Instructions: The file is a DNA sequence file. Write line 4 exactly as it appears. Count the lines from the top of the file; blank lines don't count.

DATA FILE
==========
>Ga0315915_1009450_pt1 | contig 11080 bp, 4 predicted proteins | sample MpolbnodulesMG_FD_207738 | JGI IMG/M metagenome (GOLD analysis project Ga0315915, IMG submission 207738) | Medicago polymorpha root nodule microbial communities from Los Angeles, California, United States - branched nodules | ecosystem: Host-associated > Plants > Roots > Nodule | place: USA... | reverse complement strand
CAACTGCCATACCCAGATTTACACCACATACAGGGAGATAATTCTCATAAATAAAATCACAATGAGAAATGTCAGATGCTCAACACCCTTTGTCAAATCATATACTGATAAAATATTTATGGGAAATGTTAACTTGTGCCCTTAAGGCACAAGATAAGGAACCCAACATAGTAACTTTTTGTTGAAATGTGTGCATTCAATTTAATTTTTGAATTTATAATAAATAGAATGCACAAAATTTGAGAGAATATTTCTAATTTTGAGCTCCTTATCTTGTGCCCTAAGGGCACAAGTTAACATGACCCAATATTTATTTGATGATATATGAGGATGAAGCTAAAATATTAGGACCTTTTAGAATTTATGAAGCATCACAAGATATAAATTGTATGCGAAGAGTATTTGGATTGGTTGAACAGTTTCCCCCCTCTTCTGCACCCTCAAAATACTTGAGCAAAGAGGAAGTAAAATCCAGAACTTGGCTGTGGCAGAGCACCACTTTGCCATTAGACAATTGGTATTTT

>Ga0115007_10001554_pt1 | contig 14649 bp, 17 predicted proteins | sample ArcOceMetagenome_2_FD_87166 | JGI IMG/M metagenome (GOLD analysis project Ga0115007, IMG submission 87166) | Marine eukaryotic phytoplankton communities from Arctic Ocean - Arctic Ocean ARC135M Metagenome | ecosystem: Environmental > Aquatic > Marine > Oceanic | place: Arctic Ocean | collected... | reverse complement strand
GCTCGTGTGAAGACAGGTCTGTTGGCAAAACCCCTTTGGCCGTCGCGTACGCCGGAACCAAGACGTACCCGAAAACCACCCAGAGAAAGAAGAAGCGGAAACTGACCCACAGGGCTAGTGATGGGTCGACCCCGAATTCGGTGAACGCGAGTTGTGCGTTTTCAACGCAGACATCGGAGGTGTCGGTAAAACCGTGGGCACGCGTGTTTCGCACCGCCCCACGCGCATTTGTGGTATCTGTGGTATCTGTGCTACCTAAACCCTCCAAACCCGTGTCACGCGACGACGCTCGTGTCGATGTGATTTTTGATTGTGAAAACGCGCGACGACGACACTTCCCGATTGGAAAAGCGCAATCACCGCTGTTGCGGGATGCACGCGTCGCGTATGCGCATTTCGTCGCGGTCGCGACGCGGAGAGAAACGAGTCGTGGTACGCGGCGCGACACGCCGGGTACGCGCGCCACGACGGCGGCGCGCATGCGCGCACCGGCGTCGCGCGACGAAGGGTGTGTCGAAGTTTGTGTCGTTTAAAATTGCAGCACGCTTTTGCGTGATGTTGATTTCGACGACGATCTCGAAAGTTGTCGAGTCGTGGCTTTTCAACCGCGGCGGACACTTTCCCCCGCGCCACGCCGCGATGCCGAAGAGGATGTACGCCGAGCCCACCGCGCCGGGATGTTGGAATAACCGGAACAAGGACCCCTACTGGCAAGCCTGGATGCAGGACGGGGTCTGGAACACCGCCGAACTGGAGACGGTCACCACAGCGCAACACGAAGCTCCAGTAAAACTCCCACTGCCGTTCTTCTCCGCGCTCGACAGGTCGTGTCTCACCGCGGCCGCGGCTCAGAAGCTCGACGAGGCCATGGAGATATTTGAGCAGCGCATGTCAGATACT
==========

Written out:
GCTCGTGTGAAGACAGGTCTGTTGGCAAAACCCCTTTGGCCGTCGCGTACGCCGGAACCAAGACGTACCCGAAAACCACCCAGAGAAAGAAGAAGCGGAAACTGACCCACAGGGCTAGTGATGGGTCGACCCCGAATTCGGTGAACGCGAGTTGTGCGTTTTCAACGCAGACATCGGAGGTGTCGGTAAAACCGTGGGCACGCGTGTTTCGCACCGCCCCACGCGCATTTGTGGTATCTGTGGTATCTGTGCTACCTAAACCCTCCAAACCCGTGTCACGCGACGACGCTCGTGTCGATGTGATTTTTGATTGTGAAAACGCGCGACGACGACACTTCCCGATTGGAAAAGCGCAATCACCGCTGTTGCGGGATGCACGCGTCGCGTATGCGCATTTCGTCGCGGTCGCGACGCGGAGAGAAACGAGTCGTGGTACGCGGCGCGACACGCCGGGTACGCGCGCCACGACGGCGGCGCGCATGCGCGCACCGGCGTCGCGCGACGAAGGGTGTGTCGAAGTTTGTGTCGTTTAAAATTGCAGCACGCTTTTGCGTGATGTTGATTTCGACGACGATCTCGAAAGTTGTCGAGTCGTGGCTTTTCAACCGCGGCGGACACTTTCCCCCGCGCCACGCCGCGATGCCGAAGAGGATGTACGCCGAGCCCACCGCGCCGGGATGTTGGAATAACCGGAACAAGGACCCCTACTGGCAAGCCTGGATGCAGGACGGGGTCTGGAACACCGCCGAACTGGAGACGGTCACCACAGCGCAACACGAAGCTCCAGTAAAACTCCCACTGCCGTTCTTCTCCGCGCTCGACAGGTCGTGTCTCACCGCGGCCGCGGCTCAGAAGCTCGACGAGGCCATGGAGATATTTGAGCAGCGCATGTCAGATACT